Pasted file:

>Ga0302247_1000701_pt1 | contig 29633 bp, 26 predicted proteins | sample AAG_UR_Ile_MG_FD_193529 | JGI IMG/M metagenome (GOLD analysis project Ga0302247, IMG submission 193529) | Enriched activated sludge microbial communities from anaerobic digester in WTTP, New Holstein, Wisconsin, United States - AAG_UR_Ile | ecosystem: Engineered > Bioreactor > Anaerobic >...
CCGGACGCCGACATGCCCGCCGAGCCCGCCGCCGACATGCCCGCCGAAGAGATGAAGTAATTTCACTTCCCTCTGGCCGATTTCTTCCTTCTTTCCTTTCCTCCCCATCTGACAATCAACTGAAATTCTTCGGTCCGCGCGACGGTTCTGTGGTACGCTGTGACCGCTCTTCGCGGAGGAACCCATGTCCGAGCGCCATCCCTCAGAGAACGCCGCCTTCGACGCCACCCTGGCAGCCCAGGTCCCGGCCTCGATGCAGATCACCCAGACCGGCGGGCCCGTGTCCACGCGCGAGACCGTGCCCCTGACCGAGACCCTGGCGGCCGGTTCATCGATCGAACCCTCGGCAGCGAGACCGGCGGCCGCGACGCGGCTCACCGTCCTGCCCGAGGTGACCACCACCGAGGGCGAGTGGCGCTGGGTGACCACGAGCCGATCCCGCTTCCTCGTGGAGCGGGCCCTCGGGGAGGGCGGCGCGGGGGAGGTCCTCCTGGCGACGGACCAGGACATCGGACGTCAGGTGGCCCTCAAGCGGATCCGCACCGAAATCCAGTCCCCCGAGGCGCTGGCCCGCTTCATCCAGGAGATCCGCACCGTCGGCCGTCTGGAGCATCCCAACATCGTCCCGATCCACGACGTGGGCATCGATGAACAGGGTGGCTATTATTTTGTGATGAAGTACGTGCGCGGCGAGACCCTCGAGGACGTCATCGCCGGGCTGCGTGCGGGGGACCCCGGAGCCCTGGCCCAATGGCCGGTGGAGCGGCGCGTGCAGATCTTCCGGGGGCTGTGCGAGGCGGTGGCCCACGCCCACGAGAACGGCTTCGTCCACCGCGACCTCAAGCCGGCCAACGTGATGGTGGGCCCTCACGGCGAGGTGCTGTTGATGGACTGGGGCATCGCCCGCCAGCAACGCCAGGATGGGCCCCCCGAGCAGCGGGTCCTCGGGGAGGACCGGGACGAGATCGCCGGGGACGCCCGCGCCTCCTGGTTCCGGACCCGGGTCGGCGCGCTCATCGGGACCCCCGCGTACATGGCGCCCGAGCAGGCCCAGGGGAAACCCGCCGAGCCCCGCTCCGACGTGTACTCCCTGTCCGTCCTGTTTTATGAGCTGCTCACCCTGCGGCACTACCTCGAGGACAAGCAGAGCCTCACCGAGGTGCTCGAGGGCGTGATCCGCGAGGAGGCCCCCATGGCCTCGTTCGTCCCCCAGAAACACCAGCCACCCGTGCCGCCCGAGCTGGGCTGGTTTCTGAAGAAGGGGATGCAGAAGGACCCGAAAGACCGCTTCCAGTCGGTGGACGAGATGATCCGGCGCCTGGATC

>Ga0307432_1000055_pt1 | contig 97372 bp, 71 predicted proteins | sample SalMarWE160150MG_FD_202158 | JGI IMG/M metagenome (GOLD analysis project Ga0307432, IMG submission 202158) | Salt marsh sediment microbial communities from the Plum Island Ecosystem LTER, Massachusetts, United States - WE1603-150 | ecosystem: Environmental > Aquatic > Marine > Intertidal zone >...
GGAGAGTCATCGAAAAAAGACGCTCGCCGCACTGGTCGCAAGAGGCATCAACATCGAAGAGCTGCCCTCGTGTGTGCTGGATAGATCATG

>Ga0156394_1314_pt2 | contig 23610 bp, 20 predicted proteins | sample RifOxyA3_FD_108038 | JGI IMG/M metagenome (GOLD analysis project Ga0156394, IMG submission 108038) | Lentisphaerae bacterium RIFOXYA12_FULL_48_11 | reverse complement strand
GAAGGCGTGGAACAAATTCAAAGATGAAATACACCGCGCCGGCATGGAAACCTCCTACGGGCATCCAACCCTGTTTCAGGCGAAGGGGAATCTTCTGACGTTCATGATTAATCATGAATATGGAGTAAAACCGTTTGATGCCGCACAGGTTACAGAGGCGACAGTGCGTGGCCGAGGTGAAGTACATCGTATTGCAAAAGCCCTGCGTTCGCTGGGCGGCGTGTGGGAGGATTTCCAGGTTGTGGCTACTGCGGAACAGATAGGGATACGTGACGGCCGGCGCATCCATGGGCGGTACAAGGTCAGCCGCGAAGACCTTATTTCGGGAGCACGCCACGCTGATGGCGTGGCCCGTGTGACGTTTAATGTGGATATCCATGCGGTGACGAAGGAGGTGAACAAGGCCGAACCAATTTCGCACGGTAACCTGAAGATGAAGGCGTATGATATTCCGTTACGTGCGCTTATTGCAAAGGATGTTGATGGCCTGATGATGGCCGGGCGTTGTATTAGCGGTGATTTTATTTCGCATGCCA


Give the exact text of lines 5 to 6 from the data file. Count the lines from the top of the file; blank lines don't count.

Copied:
>Ga0156394_1314_pt2 | contig 23610 bp, 20 predicted proteins | sample RifOxyA3_FD_108038 | JGI IMG/M metagenome (GOLD analysis project Ga0156394, IMG submission 108038) | Lentisphaerae bacterium RIFOXYA12_FULL_48_11 | reverse complement strand
GAAGGCGTGGAACAAATTCAAAGATGAAATACACCGCGCCGGCATGGAAACCTCCTACGGGCATCCAACCCTGTTTCAGGCGAAGGGGAATCTTCTGACGTTCATGATTAATCATGAATATGGAGTAAAACCGTTTGATGCCGCACAGGTTACAGAGGCGACAGTGCGTGGCCGAGGTGAAGTACATCGTATTGCAAAAGCCCTGCGTTCGCTGGGCGGCGTGTGGGAGGATTTCCAGGTTGTGGCTACTGCGGAACAGATAGGGATACGTGACGGCCGGCGCATCCATGGGCGGTACAAGGTCAGCCGCGAAGACCTTATTTCGGGAGCACGCCACGCTGATGGCGTGGCCCGTGTGACGTTTAATGTGGATATCCATGCGGTGACGAAGGAGGTGAACAAGGCCGAACCAATTTCGCACGGTAACCTGAAGATGAAGGCGTATGATATTCCGTTACGTGCGCTTATTGCAAAGGATGTTGATGGCCTGATGATGGCCGGGCGTTGTATTAGCGGTGATTTTATTTCGCATGCCA